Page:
Thursday, August 20, 2015

Connections - Breaking Clean 2015 Final Blog



Connections by Rustina & Nick Mullins 

On May 31st, 2015 we packed our little Toyota Corolla full of camping gear, clothes, cameras, presentation gear, and of course, ourselves and set off on a two month long journey to the furthest western regions of the lower 48 and British Columbia. Over the 62 day long tour the odometer of our car increased by some 9,300 miles (15,024 km), to destinations entirely unfamiliar to us except from what we’d seen in magazines and on television. We met with the wonderful hospitality of hosts who would provide us 27 nights of comfortable rest in their homes, and we’d spend 18 nights camping outdoors and 16 nights in hotel rooms thanks to either the generosity of the Cumberland Museum and the Sierra Club, or due to extenuating circumstances concerning the weather. But many people have asked us  “Why the Pacific Northwest? Why so far away from home?”

It was indeed a question we asked ourselves many times. Last year, the Breaking Clean Tour focused on traveling around the eastern half of the United States sharing our family’s story in order to raise awareness about mountain top removal coal mining (mtr). Sometimes we’d have a specific ask to write congressional representatives and support various bills that would stop mtr. But many of those people were already working on their own issues, spending their time dealing with the problems most immediate to their communities. It gave us a great deal to think about over the next school year, and through our courses, we realized the need to connect all issues and find the focal points that best achieve all of our goals.


Having heard through social media about the proposed coal export terminals along the west coast, we became intrigued with the activism taking place there and thought that perhaps our story could aid people in seeing the broader issues of coal. As we made our way across the country, we saw several coal trains heading back and forth to the Powder River Basin in Wyoming and Montana, each  symbolizing the destruction that had occurred to mine it and the pollution that would be released when it would be burned at its final destination. To see and understand this—to connect the issues as we have—bares with it a strong dose of realism as well as resolve in fighting against the injustices we are bestowing upon coming generations.

Our journey truly began in Colstrip, Montana where such resolve was steeled when we were honored to speak out against the Tongue River Railroad that would open up mining in the Otter Creek area. Lending our voice to people of the Northern Cheyenne Nation and local ranchers in Montana started a new chapter for us, forging connections that needed to be forged.


I spoke to our own experiences and the truth about “job creation” and the “economic benefits” coal mining companies often tout. I tried to relate that impacts to the land and people would not be worth the few years of employment the mining operations would give, and that the mine would not just effect the people living in southern Montana. It would affect people from the mine all the way to the Pacific Ocean and beyond.

While we had a vague understanding of what we hoped to accomplish with our tour, this moment and others forged what would be the overall purpose of the tour—to help people make connections and begin looking at a bigger picture.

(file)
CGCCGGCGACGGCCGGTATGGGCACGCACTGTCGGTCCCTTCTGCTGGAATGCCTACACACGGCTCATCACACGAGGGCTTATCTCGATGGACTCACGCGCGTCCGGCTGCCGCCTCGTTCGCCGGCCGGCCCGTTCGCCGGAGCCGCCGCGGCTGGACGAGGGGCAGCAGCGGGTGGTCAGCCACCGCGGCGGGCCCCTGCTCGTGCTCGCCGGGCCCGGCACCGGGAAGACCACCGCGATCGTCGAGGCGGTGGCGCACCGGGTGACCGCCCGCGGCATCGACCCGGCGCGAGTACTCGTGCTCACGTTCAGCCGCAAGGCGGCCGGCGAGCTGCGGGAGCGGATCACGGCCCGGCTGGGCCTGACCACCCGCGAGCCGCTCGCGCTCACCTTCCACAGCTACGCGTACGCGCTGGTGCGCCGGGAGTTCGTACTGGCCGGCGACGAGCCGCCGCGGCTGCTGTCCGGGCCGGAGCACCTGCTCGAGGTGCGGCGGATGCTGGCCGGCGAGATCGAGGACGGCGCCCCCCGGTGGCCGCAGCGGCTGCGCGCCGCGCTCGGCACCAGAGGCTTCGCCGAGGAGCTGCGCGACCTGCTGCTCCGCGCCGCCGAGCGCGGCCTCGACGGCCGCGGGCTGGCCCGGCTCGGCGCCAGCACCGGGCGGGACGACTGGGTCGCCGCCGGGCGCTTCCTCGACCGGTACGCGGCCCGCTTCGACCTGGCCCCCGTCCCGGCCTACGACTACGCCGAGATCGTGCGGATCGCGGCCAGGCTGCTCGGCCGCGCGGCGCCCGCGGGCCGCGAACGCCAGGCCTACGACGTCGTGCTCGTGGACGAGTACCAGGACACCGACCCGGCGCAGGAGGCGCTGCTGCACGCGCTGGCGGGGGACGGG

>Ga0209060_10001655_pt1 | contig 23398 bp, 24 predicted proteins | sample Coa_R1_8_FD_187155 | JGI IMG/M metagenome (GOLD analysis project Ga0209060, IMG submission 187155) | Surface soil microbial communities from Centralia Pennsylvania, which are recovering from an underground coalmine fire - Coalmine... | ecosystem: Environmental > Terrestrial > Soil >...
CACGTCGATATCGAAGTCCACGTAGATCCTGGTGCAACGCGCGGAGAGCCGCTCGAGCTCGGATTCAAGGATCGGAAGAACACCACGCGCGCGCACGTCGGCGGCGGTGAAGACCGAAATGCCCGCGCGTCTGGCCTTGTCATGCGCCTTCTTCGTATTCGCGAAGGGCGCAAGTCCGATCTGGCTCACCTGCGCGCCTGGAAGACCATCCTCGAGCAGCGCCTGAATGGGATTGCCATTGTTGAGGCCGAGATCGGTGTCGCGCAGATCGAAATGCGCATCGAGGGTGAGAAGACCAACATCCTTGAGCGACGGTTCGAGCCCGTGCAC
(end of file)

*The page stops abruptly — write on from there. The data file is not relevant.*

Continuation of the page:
St. Louis, July 30th 2015 | Photo Courtesy Missouri Beyond Coal
As we shared our history and struggles with people, we asked our audiences to think about what they were fighting against, whether it be coal trains, export terminals, power plants, or even pipelines, and to then think of  how they would be helping more than just those living in their own backyards. This message was broadened even further to asking people to think about all environmental issues and their cultural causes.


Making connections between what we have, what we need, and all the issues we face is the only truly effective means of positively affecting the future. From the ranchers and First Nations people in Montana to people living on Vancouver and Denman Islands to those living near Surrey, British Columbia, Bellingham, Seattle, and Longview, Washington, Portland, Oregon and all along the way, we each have understandings and lessons that must be shared. 


The 2015 tour is now over and we have much to remember and consider as we enter into our final year of college. Venturing forth we are left with the question of what to do next. We certainly hope to continue this mission in whatever form it may take, reaching larger audiences at institutions of higher learning perhaps. Whatever does happen, we hope to continue to make connections between people, the resources they choose to use, and the necessity for us to all break clean from a terrible future.

This tour could not have been accomplished without the help and contribution of so many people. 


Esther Livingston & Staff
Center for Transformative Learning | Office of Internships | Berea College

Dr. Chris Green
Loyal Jones Appalachian CenterBerea College

Kate Rooth, Brian Sewell, Thom Kay, Cat McCue
Appalachian Voices

Dena Jensen and Sandy Robson

Stephanie Smith

Richard Jehn

Dr. Frank James

Joann Kerr
Sustainable Northeast Seattle

Jasmine Zimmer-Stucky

Lucas Schuller

Wendy & Ken Boothroyd

Jamie Folsom

Mark Haim

Mary Edwards & Don Marsh
The Sierra Club
                Mike Scott & Alexis Bonogofsky – Montana Chapter
                Aaron Isherwood – National Headquarters
                Sara Edgar – Missouri Beyond Coal

Homestays:
The McRae Family and Rocker Six Ranch
Janice and Maurice
Wendy and Ken
Bob and Dotty
Richard
Terri
Jasmine & Jared
Mark and Katherine

And our countless donors who without your financial assistance, we would have never been able to complete this tour!!!!

Thank you all!
The Mullins Family

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